Louis Ouellet, the cardinal's brother, said his family had been anticipating the naming of a new pope since Feb. 28, when Benedict XVI resigned from his position.
"We lived a ton of emotions since February," he said. "My mother is excited to speak with Marc."
He said the family hopes things will remain calm for the next few years and do not anticipate Marc Ouellet to be at the centre of media attention.
"It was a historical moment for the family, and a magical moment for the family," said the cardinal's other brother, Rock Ouellet. "We were also relieved that the [heavy media attention] during the conclave would be slowing down."
René Martineau, the mayor of the town of La Motte where Ouellet hails from, said the intense media attention was a big change for the town of 450 people.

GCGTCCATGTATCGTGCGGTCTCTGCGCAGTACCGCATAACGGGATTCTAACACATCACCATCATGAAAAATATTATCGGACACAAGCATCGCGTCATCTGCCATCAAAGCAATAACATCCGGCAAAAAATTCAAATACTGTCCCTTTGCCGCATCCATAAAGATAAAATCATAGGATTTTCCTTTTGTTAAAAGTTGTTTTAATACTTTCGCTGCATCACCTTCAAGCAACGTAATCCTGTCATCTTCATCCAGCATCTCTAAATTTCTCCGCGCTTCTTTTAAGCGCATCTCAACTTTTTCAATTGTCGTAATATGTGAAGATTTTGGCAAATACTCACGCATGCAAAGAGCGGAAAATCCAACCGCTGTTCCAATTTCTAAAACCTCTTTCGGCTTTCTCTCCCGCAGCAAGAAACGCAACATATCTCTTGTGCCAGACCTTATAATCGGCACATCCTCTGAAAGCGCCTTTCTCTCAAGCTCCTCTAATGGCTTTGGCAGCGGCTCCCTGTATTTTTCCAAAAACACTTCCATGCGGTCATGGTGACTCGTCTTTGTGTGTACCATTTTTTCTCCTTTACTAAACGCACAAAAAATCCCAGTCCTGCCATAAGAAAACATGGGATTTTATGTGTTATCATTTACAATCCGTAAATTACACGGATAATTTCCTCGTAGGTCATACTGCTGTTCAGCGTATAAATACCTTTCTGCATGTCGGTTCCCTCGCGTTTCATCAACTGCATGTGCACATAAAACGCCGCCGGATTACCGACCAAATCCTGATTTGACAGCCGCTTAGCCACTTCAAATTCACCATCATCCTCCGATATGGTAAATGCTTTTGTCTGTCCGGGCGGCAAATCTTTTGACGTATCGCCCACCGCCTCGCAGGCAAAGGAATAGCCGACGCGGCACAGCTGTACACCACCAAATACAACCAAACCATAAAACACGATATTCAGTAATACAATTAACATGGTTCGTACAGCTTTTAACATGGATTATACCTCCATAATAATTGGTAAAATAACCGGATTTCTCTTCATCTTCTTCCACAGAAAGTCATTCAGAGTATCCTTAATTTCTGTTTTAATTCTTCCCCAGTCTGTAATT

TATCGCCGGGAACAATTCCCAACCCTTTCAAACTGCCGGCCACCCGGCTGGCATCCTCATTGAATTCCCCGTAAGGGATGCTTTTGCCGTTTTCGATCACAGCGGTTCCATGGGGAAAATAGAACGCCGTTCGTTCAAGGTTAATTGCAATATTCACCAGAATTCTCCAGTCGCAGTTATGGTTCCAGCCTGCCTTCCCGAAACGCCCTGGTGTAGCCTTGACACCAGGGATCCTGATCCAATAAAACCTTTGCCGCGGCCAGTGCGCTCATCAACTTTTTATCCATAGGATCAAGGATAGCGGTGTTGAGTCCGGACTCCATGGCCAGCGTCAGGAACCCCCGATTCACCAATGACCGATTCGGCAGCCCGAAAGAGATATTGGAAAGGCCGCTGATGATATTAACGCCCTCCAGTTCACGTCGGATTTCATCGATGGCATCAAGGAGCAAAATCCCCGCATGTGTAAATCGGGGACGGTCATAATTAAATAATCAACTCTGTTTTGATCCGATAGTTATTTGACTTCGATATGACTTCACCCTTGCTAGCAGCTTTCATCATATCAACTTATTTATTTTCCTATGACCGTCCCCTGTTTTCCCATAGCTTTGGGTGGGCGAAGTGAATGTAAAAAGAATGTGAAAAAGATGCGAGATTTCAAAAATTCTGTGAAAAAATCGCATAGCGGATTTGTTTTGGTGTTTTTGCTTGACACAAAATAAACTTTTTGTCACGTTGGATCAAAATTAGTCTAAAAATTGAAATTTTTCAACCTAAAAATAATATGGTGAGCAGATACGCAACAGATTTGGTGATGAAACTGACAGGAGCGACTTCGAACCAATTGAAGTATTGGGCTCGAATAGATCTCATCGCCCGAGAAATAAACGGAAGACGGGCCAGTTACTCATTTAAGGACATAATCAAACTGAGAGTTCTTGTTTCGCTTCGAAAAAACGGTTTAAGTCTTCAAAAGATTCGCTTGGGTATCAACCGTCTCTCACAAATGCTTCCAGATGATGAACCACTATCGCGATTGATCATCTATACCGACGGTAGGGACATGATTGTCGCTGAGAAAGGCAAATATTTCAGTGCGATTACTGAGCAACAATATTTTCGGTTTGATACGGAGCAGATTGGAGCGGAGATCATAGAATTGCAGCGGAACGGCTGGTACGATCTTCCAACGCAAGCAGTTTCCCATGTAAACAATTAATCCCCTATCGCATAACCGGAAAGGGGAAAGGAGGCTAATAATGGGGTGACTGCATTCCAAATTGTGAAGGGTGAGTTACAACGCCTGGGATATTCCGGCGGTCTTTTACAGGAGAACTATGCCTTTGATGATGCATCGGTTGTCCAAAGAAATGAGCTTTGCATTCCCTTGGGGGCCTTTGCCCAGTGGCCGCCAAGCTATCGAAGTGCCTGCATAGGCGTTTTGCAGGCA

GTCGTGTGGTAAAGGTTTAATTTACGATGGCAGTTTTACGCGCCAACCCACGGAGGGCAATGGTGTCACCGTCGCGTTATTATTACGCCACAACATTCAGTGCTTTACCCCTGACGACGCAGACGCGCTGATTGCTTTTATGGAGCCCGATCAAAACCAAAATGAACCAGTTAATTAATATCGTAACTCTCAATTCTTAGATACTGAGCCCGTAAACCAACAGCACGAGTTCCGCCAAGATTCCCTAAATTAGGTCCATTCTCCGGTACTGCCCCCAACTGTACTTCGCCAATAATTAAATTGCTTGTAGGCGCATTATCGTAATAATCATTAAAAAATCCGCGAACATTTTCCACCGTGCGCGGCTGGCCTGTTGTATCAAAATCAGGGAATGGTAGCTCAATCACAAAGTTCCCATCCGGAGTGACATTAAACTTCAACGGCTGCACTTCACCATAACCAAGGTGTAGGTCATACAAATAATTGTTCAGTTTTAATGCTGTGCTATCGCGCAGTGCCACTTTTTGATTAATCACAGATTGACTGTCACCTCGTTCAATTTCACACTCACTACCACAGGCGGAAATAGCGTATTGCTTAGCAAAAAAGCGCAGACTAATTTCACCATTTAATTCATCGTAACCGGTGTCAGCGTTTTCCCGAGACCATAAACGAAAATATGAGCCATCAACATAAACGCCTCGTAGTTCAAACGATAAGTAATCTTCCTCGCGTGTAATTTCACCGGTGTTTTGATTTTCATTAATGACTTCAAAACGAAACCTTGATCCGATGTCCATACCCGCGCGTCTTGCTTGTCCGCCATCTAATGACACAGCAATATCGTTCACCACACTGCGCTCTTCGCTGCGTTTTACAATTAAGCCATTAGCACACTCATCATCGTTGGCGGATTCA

"I am proud, disappointed and relieved," he said.
Martineau said the town would welcome Ouellet back to La Motte if he returns.
Ouellet was seen as one of the leading contenders to succeed Benedict XVI as pope.
A two-day conclave determined Jorge Mario Bergoglio from Argentina would lead the Roman Catholic Church under the name Pope Francis.
Archdiocese of Montreal Thomas Dowd said he was impressed by the Pope's first gestures to the public.
"That moment of silence where he bowed in front of the public and asked them to pray for him. What an amazing pastoral gesture, a sign that he doesn't find himself above the people but truly in partnership with them in a union of prayer," said Dowd.
He said the cardinals made an interesting decision in picking a candidate from Argentina and breaking away from the long line of European popes.